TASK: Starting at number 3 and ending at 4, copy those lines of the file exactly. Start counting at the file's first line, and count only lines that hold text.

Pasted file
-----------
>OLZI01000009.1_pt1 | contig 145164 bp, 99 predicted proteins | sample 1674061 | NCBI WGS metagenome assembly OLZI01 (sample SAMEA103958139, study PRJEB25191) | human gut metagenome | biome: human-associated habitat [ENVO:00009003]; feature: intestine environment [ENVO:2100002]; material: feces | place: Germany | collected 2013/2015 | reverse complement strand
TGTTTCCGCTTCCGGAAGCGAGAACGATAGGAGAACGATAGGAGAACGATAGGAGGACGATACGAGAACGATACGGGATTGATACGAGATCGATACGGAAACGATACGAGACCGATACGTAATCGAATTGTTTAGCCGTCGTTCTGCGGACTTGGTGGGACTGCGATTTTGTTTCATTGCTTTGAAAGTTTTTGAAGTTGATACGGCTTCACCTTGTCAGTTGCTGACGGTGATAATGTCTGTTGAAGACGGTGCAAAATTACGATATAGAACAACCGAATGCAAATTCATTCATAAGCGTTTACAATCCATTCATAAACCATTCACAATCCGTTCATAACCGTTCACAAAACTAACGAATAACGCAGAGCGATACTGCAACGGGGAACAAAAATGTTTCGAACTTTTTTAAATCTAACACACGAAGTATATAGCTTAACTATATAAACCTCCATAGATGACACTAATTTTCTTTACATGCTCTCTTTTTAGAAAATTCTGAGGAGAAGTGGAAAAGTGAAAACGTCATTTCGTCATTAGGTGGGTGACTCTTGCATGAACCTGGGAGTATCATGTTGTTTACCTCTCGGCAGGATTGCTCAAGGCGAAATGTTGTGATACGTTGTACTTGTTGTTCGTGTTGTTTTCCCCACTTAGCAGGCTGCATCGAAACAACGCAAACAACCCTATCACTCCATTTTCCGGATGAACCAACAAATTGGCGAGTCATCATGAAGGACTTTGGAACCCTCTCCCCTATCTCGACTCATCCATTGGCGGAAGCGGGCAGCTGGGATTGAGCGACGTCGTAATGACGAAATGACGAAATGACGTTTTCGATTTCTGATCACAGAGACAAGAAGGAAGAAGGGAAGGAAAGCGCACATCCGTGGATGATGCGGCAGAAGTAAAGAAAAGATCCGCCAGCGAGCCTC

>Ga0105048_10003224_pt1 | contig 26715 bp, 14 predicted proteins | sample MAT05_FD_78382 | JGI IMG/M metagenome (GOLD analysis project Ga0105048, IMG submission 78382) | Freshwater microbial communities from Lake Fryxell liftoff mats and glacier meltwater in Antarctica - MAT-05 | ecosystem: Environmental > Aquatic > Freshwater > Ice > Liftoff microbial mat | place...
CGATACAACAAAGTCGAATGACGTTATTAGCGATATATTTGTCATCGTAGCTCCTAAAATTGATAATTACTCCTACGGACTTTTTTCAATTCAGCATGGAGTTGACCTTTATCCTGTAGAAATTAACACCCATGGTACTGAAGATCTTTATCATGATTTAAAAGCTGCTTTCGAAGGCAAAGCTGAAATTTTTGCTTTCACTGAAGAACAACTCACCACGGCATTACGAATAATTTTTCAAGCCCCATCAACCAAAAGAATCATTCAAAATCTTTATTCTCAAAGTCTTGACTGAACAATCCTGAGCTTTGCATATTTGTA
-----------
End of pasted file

>Ga0105048_10003224_pt1 | contig 26715 bp, 14 predicted proteins | sample MAT05_FD_78382 | JGI IMG/M metagenome (GOLD analysis project Ga0105048, IMG submission 78382) | Freshwater microbial communities from Lake Fryxell liftoff mats and glacier meltwater in Antarctica - MAT-05 | ecosystem: Environmental > Aquatic > Freshwater > Ice > Liftoff microbial mat | place...
CGATACAACAAAGTCGAATGACGTTATTAGCGATATATTTGTCATCGTAGCTCCTAAAATTGATAATTACTCCTACGGACTTTTTTCAATTCAGCATGGAGTTGACCTTTATCCTGTAGAAATTAACACCCATGGTACTGAAGATCTTTATCATGATTTAAAAGCTGCTTTCGAAGGCAAAGCTGAAATTTTTGCTTTCACTGAAGAACAACTCACCACGGCATTACGAATAATTTTTCAAGCCCCATCAACCAAAAGAATCATTCAAAATCTTTATTCTCAAAGTCTTGACTGAACAATCCTGAGCTTTGCATATTTGTA